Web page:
Back in late 2005 I finished a fairytale retelling that I titled 'The Wild Swans' after the Hans Christian Anderson story it was based on. I submitted it to an editor who had offered me encouragement after liking but ultimately rejecting my previous manuscript. He told me he thought it was very good, and invited me down to London to meet him and his boss. But, he warned me, although his boss liked my voice and thought I had potential, she wasn't really sold on the book itself.
You see, it was a lyrical, romantic novel. It was clearly the sort of thing that ought to be marketed at girls. And it was a fantasy. The loose framework of the fairytale had been reworked to follow a magically gifted heroine on a quest to save her Kingdom and her brothers, and the plot encompassed magical battles, and shapeshifters and mortal peril. And it was for readers twelve and above, as it had some very dark themes and some extremely scary scenes.
These things, the editor told me sadly, were a hard sell. It was believed that girls didn't like fantasy and wouldn't buy it. Plus, all the recent publishing success stories (like Harry Potter and His Dark Materials) had proved that the 8-12 market was where the real growth was. Young Adult novels were a bit of a poor relation, unless you could gradually shade into YA with later novels of your series as Philip Pullman and J.K. Rowling had done. No one at the publisher was really sure where my book would fit into their list. It wasn't like anything that had come their way before. He explained that his boss would probably ask me to write something else for them instead, maybe a novel for younger readers to fit into one of their established imprints.
Can you imagine an editor saying NOW that girls don't like and won't buy fantasy? That YA is a hard sell? But back then, that was the way things were. So I went into my terrifying and exciting first meeting with real life publishing people fully prepared to fight my corner. I talked about Tamora Pierce and Robin McKinley, perpetual bestsellers and award winners. I talked about Meg Cabot's '1800-Missing' series and Doctor Who. I talked about the girls who loved Harry Potter as ten year olds turning into twelve year olds and wanting fantasy FOR THEM, fantasy with girl protagonists and strong romantic subplots. 'YA Fantasy,' I said confidently, 'Is due for a huge boom'.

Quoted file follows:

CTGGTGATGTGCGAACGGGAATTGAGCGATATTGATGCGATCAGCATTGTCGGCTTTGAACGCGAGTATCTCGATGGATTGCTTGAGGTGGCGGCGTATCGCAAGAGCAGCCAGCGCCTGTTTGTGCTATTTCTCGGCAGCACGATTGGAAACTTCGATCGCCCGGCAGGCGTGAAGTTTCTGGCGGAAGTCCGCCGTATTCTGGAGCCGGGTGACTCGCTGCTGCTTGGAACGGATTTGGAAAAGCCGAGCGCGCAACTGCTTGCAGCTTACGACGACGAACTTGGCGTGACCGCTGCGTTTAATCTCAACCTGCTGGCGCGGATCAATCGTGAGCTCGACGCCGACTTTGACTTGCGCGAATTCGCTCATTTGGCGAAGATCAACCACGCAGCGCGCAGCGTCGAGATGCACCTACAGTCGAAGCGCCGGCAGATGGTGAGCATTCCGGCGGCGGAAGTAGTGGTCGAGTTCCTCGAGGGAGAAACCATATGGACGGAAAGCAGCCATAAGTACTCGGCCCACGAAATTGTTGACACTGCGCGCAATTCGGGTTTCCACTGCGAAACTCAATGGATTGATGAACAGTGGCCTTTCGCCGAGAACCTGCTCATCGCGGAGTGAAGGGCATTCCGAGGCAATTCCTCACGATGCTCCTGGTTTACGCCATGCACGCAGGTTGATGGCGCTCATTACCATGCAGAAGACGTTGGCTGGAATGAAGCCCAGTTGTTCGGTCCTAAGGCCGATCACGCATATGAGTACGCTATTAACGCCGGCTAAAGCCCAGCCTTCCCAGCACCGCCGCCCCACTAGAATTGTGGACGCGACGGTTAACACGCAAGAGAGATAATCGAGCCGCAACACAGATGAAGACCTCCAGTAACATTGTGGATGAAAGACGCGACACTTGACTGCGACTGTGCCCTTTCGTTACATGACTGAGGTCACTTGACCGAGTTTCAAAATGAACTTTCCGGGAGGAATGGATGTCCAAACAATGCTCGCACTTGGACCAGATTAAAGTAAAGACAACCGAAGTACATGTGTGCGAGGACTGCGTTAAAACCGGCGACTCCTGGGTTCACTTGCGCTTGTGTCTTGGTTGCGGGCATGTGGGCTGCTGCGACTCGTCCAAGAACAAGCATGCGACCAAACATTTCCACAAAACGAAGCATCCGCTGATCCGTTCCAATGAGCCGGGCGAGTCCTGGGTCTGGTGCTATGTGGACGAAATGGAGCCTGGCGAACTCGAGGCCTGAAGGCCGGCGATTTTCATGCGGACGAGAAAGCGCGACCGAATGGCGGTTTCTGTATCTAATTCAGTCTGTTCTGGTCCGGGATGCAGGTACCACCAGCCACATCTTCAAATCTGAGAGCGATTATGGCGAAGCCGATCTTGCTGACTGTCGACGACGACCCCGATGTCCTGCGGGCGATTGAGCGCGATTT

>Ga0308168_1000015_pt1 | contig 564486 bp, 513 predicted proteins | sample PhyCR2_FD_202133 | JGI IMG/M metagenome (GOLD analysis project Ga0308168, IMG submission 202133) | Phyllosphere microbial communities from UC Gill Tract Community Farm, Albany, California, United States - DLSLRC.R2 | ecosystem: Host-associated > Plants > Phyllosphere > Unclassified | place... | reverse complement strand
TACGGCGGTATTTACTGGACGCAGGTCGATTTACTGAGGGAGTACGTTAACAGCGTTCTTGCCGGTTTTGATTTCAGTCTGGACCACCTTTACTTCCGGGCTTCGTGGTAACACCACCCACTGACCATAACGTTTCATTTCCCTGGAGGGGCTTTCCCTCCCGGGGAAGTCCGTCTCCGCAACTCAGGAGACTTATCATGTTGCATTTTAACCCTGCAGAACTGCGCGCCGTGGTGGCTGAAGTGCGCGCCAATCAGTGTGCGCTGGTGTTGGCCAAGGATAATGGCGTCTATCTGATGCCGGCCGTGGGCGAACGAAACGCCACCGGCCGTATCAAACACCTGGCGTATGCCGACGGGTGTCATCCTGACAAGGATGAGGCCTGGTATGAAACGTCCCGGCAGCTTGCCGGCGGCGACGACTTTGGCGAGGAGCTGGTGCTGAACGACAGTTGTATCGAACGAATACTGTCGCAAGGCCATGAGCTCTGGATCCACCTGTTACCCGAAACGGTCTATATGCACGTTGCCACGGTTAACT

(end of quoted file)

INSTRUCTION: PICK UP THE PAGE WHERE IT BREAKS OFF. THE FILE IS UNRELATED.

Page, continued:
Somehow - and I'm still not sure how - my persuasions worked. After listening to me babble on for about forty minutes, the editor's boss said, 'OK. I'm convinced. Let's do some revisions and go for it'. Whooo! Success!
Of course the book got a very small advance and had no marketing or PR budget. It was given a beautiful, unique cover, retitled The Swan Kingdom and flung into the marketplace quite ruthlessly to see if it would sink or swim. If it had sunk I'm not sure what would have happened to my career. But it didn't. It floated aimlessly for a bit, then developed a slow but strong backstroke that allows it to keep selling to this day. So in a way I was right. There was a market for The Swan Kingdom.